IP Strategies for Changing Times

By Louis Carbonneau

With all the recent and well documented turmoil weakening the US patent system at the same time Europe is moving toward a unified patent, the imminent passage of the Defend Trade Secrets Act and the White House finally recognizing the extensive damage to the US economy caused by cyber hacking, just to name a few, the IP landscape is changing fast and traditional intellectual property strategies are looking a lot like investment strategies back in 2008-2009; they probably no longer work!

In case anyone forgot, intellectual property is still the cornerstone of most technology centered businesses: the vast majority of the assets developed and owned by technology companies are intangible assets, i.e., they reside in their internal information and employees’ brains  (Intellectual Capital or “IC”) and the output thereof (Intellectual Property or “IP”). It is estimated that in excess of 85% of the valuation of the Nasdaq Index companies (and of the new global wealth being created) lies in intangible assets. With smaller technology companies, this percentage is sometimes close to 100%. Not convinced? Try selling your office equipment and your computers and see how much money you will raise…

Nowadays, most technology based companies eventually fail or succeed in large part because of the way they handle their intellectual capital assets and convert those into strategic intellectual property assets (we call this the “IQ to IP Conversion Ratio”) that allow them to enjoy a sustainable competitive advantage over their competitors. As the saying goes: “Innovation without protection is philanthropy!”

We have been reviewing and conducting IP strategies for companies for years and there are certain common mistakes we keep observing that most companies make and which are worth mentioning.

  1. Filing Invalid patents. Most companies we know will readily file patents on ‘inventions’ they made without reflecting upon their strategic value (or absence thereof) to the business and without knowing whether these will indeed lead to  valid and enforceable patents. In other words, businesses pay significant money (up to 25K per patent) to secure  rights that may be irrelevant or illusory (often both) when they most need it, giving them and their investors a false sense of security about the strength of their IP position. When one simply considers that US patents are currently being invalidated at a rate of 70-80% based on the existence of prior art, it is mind boggling to think that any new patent can still be drafted without having done a full prior art search which, for about 10% of the cost above, would have indicated whether it is worth going any further.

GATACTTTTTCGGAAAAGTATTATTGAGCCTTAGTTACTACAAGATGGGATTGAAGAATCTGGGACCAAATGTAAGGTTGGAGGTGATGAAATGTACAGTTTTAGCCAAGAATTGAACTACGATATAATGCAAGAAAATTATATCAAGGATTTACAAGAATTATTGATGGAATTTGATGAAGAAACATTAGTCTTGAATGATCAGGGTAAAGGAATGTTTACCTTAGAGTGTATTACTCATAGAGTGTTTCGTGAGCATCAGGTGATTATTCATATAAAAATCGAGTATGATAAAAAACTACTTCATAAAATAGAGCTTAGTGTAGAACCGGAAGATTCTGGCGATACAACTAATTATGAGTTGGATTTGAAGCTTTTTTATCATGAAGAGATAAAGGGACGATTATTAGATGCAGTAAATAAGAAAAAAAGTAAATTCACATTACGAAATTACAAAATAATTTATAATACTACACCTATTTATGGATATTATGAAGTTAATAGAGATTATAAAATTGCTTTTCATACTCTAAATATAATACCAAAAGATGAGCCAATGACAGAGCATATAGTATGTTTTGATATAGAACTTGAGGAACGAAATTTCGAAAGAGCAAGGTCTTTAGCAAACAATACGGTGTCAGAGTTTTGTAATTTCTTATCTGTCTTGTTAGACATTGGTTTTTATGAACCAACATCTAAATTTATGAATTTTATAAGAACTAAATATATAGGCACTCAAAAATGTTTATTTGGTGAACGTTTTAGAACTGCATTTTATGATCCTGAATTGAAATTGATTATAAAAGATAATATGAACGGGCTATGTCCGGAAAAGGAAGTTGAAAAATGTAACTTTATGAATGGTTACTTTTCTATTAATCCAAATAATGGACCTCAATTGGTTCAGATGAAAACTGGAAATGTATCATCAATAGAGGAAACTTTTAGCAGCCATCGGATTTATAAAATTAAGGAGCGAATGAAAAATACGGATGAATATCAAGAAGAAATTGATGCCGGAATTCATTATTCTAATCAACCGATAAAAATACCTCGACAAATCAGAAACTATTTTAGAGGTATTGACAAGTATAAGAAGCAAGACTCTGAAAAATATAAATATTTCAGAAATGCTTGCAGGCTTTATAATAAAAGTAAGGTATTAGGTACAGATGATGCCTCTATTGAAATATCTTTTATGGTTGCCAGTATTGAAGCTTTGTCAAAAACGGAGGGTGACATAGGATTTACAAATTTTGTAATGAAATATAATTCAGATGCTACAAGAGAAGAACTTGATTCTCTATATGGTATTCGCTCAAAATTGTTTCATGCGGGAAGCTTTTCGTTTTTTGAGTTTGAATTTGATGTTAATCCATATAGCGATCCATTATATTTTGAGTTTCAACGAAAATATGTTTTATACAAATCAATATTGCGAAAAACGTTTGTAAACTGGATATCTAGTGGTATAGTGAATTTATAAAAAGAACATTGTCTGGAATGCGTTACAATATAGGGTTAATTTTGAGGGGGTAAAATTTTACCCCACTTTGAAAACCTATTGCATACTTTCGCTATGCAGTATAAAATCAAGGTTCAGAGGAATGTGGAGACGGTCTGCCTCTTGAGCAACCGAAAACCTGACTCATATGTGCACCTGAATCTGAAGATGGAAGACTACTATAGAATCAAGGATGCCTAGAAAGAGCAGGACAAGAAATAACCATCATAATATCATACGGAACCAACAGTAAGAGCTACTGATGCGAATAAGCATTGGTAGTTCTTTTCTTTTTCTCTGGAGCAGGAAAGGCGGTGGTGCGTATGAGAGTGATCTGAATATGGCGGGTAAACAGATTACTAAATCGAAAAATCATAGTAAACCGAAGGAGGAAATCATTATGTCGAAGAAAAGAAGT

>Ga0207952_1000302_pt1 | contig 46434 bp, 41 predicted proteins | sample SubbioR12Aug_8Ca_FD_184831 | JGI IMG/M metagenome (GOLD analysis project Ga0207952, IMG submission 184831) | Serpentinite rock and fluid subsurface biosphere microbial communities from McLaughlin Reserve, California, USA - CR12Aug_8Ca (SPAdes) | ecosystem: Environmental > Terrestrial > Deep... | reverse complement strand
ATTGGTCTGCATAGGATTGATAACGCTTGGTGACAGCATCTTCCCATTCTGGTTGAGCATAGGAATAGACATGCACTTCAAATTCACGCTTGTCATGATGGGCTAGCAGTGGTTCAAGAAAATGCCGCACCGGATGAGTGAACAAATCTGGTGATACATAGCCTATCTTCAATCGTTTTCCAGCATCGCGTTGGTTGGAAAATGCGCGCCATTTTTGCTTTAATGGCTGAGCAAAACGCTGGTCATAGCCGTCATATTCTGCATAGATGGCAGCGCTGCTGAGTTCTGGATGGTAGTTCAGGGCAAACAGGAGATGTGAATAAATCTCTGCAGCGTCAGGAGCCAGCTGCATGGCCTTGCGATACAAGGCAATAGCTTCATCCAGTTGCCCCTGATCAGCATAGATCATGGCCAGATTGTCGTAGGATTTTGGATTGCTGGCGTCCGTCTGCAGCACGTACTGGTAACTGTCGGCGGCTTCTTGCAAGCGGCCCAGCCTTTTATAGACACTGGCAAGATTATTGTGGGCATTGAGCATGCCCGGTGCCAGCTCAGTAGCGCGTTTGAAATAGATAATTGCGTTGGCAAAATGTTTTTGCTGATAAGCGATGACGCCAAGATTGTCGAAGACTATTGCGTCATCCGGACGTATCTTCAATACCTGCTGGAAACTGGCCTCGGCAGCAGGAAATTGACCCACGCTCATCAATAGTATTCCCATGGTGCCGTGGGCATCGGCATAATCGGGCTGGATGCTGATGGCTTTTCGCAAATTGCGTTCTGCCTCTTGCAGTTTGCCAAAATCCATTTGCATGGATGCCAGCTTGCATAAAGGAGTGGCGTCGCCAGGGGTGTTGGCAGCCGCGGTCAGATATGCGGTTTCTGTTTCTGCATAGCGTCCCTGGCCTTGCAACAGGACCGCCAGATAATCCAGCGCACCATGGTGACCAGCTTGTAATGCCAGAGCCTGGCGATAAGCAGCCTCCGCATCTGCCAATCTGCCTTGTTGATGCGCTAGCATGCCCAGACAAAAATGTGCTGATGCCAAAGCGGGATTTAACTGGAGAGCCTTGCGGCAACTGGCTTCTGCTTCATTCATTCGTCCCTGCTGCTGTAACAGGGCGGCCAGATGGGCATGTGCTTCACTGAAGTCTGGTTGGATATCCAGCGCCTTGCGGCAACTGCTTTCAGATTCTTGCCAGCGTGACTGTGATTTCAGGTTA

2. Filing Undetectable Patents. Most companies do not understand when an innovation is better protected by patent, by trade secrets or by making a defensive publication (to present others from patenting it). We use great tools to help make that decision easier. Without entering into the details, suffice it to say that if it is practically impossible to detect of someone else is practicing your invention, the patent you obtained at great cost is most likely to be unenforceable as you cannot make your case of infringement based on publicly available information. Worse, you will have told the rest of the world how you perfected your innovation over the years without any of the benefits of having a patent thereon. Remember, innovation without protection is…
  3. Neglecting Other Types of IP Protection. IP is a lot more than patents and trade secrets. As many startups have proven, neither the value of a brand (e.g., Angry Birds), which is the buzz word for trademarks, nor that of “eyeballs” (or goodwill), i.e. the amount of people using your products, even if for free (Facebook being the poster child) should be overlooked. Therefore, the branding strategy of any company is paramount. Trade dress and industrial designs (called “design patents” in the US) are also available to protect nonfunctional elements of products or services. In the fierce mobile patent war waged these past years between Apple and Samsung, it is ironic to remember that what really carried the day in court at the end had to do with the following look alike icons, Apple’s being protected by a design patent.    Funny how things work sometimes…